‘Studio 666’ Review: Not the best, but good enough

Studio 666
Open Road

Rock star vanity projects were, and apparently still are, a hell of a thing, and the genre’s growing atomization and — dare I say, irrelevance, at least in terms of a paucity arena-filling acts — means we’re getting less and less of them as time goes on, at least cinematically. That domain has been ceded to hip-hop, with whatever the hell Ye is doing every few months on IMAX screens around the country providing the closest substitute, and it was genuinely surprising when Foo Fighters, who are a band I’ve never had much love for (outside of “Everlong,” that song is a banger), announced that they were wide-releasing Studio 666, a horror film meant to accompany their 10th record, which served as a kind of “quarantainment” for them and their collaborators over the back-half of the pandemic. What’s even stranger than that is that the film itself, directed by Mike McDonnell and co-written by the writer of the Pet Sematary remake, is actually pretty solid. Importantly, the film doesn’t ask you to be a Foo Fighters mega-fan in order to appreciate it as a horror movie, though that certainly probably wouldn’t hurt things. I believe it was Howard Hawks that said that a movie needs “three good kills, two solid laughs, and no bad songs” in order to be successful, and by that measure, Studio 666 succeeds. I could be wrong about that quote, but, more importantly, it goes hard.

As previously mentioned, Studio 666 documents the fictional making of the Foo Fighters’ 10th record, which their manager, played by now-canceled Curb Your Enthusiasm vet Jeff Garlin, is demanding that they finally get their shit together and record after a lengthy hiatus. Dave Grohl (Dave Grohl) thinks that the group should get their Zeppelin-in-the-church moment and find a suitably metal place to record (it is honestly pretty funny how hard this film wants the Foos to be metal, especially with the vaguely heavy shit that they start playing later on in the film, a marker of Grohl’s continued enthusiasm for a genre he doesn’t really participate much in), and their manager finds them an Encino mansion, complete with pool and sordid past. The only problem is that Dave’s got writer’s block, and no good way to unclog the pipes that can come from this natural realm. His bandmates, each of whom is trying their best with the whole “acting” thing, try to have his back, but nothing seems to work. But the super-natural provides a solution: Dave discovers a weird torture chamber and sacrificial alter in the basement that also comes with some pretty awesome shit on the reel-to-reel, and gets possessed by the same demon that drove a previously-successful rock band from the ’90s to murder-suicide in the exact same house. His demeanor changes, the recording session goes on and on to Sleep levels of song-length, and suddenly, folks start dying in terrible ways.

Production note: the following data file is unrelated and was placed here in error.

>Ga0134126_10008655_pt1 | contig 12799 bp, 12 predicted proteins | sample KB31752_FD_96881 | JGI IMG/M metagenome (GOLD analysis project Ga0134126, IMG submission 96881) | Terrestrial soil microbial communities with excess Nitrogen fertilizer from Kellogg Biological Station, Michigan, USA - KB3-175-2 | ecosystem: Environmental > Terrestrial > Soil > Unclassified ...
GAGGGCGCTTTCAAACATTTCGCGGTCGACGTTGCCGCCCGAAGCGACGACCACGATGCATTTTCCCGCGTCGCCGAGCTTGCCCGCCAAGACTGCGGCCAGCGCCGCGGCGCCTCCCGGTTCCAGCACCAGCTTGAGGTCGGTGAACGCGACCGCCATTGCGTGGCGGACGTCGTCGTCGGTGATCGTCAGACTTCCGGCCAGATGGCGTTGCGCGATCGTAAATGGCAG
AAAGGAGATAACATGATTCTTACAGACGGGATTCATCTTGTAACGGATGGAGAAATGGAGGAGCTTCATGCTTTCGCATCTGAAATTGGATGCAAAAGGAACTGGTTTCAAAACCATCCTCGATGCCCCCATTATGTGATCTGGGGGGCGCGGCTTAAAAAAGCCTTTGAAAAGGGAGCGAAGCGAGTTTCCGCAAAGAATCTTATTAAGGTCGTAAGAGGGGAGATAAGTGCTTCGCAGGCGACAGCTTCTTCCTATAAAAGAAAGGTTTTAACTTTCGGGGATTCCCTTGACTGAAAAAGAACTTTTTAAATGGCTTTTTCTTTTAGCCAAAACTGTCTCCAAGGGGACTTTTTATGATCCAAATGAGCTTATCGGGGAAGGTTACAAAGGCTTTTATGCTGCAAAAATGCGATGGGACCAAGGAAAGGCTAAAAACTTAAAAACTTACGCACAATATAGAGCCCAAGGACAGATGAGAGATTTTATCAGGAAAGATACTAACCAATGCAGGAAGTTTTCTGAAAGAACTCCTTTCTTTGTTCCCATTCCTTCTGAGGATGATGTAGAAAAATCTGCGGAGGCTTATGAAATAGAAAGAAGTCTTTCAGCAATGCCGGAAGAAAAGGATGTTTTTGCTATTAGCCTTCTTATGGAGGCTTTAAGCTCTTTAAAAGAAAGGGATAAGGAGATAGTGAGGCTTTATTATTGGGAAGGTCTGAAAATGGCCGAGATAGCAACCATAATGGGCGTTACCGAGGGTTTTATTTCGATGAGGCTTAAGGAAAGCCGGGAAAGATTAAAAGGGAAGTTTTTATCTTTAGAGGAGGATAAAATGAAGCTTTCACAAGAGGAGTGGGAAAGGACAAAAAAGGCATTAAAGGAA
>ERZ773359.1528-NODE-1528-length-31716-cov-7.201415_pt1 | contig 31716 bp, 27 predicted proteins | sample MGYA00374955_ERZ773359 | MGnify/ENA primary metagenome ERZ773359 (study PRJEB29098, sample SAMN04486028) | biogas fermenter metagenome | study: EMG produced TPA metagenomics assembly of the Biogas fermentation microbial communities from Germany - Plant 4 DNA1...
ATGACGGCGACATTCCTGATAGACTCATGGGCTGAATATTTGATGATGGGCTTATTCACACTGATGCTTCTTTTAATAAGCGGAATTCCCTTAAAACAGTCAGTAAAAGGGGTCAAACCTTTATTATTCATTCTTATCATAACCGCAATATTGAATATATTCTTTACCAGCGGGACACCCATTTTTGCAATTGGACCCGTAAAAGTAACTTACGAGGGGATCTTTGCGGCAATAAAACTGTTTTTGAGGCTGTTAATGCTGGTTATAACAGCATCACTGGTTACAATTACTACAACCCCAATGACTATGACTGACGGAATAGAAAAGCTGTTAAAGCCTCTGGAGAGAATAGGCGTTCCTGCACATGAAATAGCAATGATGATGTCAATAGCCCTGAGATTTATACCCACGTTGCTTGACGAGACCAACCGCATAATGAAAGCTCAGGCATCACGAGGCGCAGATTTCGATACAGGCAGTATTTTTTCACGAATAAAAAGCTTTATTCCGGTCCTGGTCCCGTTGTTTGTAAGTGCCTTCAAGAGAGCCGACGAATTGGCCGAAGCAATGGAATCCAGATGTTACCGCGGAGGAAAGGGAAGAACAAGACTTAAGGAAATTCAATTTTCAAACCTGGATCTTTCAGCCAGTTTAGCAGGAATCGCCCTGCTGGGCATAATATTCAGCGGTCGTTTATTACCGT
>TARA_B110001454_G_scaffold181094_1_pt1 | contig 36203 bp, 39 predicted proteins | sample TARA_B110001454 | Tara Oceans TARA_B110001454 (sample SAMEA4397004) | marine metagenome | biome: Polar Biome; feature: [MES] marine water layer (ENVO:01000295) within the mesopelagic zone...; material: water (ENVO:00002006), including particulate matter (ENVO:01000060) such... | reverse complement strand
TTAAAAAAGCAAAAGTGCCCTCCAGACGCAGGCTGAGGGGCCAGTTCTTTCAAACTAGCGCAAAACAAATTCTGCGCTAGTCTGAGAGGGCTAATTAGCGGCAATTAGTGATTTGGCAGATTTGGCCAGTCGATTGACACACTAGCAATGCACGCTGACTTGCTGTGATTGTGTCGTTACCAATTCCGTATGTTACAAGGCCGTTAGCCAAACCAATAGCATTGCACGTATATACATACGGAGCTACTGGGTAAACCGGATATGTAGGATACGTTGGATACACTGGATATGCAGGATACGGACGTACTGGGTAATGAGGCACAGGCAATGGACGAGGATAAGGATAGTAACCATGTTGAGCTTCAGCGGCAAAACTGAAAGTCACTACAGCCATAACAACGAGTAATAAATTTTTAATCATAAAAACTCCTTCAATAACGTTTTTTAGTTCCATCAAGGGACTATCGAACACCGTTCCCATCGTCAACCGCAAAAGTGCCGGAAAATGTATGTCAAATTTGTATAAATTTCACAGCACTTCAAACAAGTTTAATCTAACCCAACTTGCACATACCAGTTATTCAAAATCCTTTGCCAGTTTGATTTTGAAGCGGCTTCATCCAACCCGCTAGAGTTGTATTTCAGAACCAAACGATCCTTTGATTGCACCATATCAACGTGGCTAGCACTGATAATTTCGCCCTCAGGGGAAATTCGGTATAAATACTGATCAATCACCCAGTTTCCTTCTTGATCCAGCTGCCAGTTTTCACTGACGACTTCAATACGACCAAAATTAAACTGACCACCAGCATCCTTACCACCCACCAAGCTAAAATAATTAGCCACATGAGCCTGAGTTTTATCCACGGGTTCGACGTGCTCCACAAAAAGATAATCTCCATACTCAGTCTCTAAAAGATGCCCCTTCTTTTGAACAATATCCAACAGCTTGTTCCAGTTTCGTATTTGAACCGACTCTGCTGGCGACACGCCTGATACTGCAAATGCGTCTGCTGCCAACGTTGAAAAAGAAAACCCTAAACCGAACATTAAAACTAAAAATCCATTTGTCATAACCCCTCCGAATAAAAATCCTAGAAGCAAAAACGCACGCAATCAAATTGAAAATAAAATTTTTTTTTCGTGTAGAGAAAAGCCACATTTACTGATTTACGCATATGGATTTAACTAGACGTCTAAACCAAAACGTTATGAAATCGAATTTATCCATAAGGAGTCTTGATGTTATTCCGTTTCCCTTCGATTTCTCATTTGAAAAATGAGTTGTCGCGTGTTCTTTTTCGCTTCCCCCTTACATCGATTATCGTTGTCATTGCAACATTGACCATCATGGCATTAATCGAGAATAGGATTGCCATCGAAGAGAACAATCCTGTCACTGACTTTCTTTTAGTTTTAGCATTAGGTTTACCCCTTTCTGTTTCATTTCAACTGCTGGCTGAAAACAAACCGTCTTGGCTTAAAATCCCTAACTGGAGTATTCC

The overriding ethos of Studio 666 seems to be “We didn’t have to go this hard, but we did.” Did the Foo Fighters need to be this genially self-effacing in their humor? No, which makes the vanity project aspects of McDonnell’s film feel less precious and much more fun. Did it really have to be two hours long? Well, probably not, and that’s really the one thing keeps this from being more than just a mildly pleasant surprise, as supposed to the inside-the-park horror home run of “I can’t believe I bought a ticket to this and holy shit, this is great — and I hate the fucking Foo Fighters!” vibes. There’s basically an hour between the first and second kills, which the goofy and jocular vibes between the bandmates can only forestall so much boredom, especially if one isn’t a total devotee of all things Foo. Did they really need to pay John Carpenter to write a theme for the film and appear in it? They’re musicians, right? Well, they did. Did they need to stack this film with an excessive — and practically realized — series of gory kills? Probably not, honestly, but good on Grohl and company for basically transfiguring the wet dreams of a certain breed of Pitchfork writer back in, like, 2007 into celluloid entertainment. You can be pretty much guaranteed that the one person you know will survive will, but everyone else is on the metaphorical-and-literally chopping block, and they spare little for folks like me, who assumed that this would be a protectionist brand-sealing exercise rather than a relatively bona fide splatter picture.

Did they really have to make it somewhat meaningful, as well? There’s an entire line of thought within Studio 666 that feels kind of gauche to pull at, one related to Grohl’s past with one of the most iconic rock bands of the ’90s, of which he is the only surviving member in the cultural consciousness, no matter how much Krist Novoselic tries to convince us that he’s a political influencer. McDonnell, his co-writers, and Grohl resist the temptation to make the film about capital-t “Trauma” within the text itself, but anyone with a pair of brain cells and a desire to start rubbing them together to see what sparks they can let fly can see how a story about “selling out” and its relation to the suicide-driven collapse of an influential ’90s band — as well as the film’s ending, which is surprising in how bleak it is in that context — might have some measure of significance to those involved in its creation. Now, even though Nick Bloomfield’s ears might have perked up at the implications of those last lines, I don’t mean to suggest a conspiratorial element to any of this, but rather that it was intentional by Grohl in making this to analyze his path to stardom, while also providing a pivot point in order to warn about the dangers of ego in creating collaborative art (without, say, indicting anyone, past or present, for what they’ve done). It’s much, much more interesting than Studio 666 needed to be, and, of course, they didn’t have to go this hard, but they did. And that’s pretty cool.